IT teams should know what devices are plugged into the company's network. This should help them plan for various containment strategies when unmanaged user devices become infected. There should be clear policies on what requirements should be applied when allowing connections, going as far as the operating system's version.

2. Define user privileges

Every employee shouldn't have administrative privileges. Financial institutions should be especially careful with granting administrative privileges due to the sensitivity of the date they're holding. In-house and BYOD devices should have regulations regarding their use and permissions.

The ability to bypass, override or change system settings should be left only to network administrators. Every other user group should have minimal privileges that would allow them to perform their specific job roles. It should be done to limit the potential damage in a cybersecurity accident.

3. Train the staff

The biggest data breaches usually involve employee negligence. Therefore, when planning a cybersecurity strategy, it's important to consider how to fill the gaps in employee knowledge. Various cybersecurity awareness training could help to align the workplace better. Closer familiarity with cybersecurity threats can help to recognize them in real-life situations.

Financial organizations should be especially aware of various phishing attempts. As they're one of the biggest targets within their industry. Priority should always be given to newly hired, as well as ensuring that the information periodically gets updated based on the threat landscape.

4. Have critical assets mapped out

It's hard to have an effective cybersecurity strategy when it isn't clear what resources should be protected or where they are stored. As financial institutions always have sensitive information circulating their networks, it's important to pinpoint all the routes, how it's traveling, and where it's stored. This will act as a basis to prioritize specific channels to increase their security through encryption and additional authentication requirements.

Most valuable assets should have a matching protection level with a high entry bar. Practicing risk-based access security will help to create a holistic cybersecurity model that will help to ensure the security of the client data.

5. Have clear cybersecurity processes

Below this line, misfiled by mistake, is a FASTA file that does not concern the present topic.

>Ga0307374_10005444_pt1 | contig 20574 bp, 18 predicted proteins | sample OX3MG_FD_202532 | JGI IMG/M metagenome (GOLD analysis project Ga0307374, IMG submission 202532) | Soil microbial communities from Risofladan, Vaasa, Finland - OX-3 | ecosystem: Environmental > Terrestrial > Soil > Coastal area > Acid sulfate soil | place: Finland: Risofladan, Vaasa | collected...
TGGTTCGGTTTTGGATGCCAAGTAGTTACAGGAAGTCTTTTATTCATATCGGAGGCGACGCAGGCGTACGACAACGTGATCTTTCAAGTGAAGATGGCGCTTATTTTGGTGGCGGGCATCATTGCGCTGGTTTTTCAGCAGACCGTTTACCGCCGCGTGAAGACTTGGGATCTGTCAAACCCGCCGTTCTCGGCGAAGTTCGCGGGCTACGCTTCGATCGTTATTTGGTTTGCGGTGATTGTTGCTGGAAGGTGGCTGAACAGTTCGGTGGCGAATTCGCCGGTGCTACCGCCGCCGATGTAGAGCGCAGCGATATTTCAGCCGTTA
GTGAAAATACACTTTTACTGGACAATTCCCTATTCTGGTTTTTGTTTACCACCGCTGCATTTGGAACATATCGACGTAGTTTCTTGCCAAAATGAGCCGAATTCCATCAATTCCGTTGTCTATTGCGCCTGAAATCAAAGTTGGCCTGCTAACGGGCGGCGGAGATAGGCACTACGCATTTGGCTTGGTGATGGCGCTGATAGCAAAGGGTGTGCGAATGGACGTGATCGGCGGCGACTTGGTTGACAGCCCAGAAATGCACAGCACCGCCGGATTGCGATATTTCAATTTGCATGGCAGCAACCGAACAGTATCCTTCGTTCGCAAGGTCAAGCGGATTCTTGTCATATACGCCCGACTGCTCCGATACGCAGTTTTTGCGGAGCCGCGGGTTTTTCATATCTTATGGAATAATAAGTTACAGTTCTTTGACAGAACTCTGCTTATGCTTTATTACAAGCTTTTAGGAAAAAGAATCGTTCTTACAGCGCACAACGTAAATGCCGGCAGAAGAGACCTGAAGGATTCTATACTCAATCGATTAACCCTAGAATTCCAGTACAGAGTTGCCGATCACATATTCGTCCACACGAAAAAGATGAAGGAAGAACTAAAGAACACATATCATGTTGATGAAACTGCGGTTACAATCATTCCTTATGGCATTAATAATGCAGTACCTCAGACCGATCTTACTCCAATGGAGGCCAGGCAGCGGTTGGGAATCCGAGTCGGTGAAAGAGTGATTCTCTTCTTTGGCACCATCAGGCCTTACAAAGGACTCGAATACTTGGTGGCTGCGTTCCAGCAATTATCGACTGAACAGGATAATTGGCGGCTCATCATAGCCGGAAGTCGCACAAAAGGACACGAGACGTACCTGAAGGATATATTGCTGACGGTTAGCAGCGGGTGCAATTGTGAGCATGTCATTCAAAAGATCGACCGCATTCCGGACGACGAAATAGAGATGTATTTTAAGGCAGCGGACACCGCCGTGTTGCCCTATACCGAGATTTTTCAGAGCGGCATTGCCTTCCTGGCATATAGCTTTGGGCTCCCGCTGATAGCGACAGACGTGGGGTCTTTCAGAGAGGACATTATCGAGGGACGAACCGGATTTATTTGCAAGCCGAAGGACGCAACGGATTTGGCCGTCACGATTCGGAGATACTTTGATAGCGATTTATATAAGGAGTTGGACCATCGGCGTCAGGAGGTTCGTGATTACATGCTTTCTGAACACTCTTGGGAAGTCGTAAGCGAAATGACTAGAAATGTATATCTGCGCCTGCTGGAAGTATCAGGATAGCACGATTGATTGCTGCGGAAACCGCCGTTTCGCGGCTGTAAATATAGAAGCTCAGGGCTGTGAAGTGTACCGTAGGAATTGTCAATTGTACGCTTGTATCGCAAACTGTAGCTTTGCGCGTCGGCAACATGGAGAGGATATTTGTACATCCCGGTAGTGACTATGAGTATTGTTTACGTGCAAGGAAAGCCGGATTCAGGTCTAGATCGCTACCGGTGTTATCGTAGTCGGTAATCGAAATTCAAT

IT teams working in finance should have dedicated teams that organize tests, processes, and other procedures in place. This creates a clear direction for everyone involved in setting action paths in case of emergency and responsible personnel.

Naturally, the team should have a leader to spearhead cybersecurity initiatives. Additional tools and environments should be provided to track issues with status updates. Having a structured approach should limit the amount of confusion and panic in case of a cybersecurity incident.

How is NordLayer relevant to financial sector enterprises?

The finance industry attracts virtual intruders due to the possession of sensitive financial and personal information. Finance-related service providers must prove reliable for clients to entrust their data and money.

Evaluating business risk appetite helps assess risk and security gaps, draw prospects for employee cyber-mindset training, and efficiently implement network security and data protection–targeted measures and policies.

Developed in the light of the SASE approach, NordLayer is a secure remote access solution that offers an effective strategy for modern companies with remote teams of all sizes to transition to a safe environment. Easy to deploy, start and scale hardware-free features are convenient in planning a company's cybersecurity roadmap and maintaining compliance policies and standards.

Data security and network access management–centered NordLayer help enhance existing organization infrastructure with operating tools and services. The Zero Trust introduced access control practices, business VPN service, data encryption, network segmentation, and fixed IPs stacks up to a layered security model.

NordLayer's design is valuable for upgrading the company to an up-to-date technology environment and refining the most reasonable cybersecurity practices by monitoring and auditing ongoing processes with a centralized Control Panel. Despite incoming challenges, protecting an organization's network in the financial sector can be simple — get in touch and learn how to achieve adequate security that adapts to your business needs.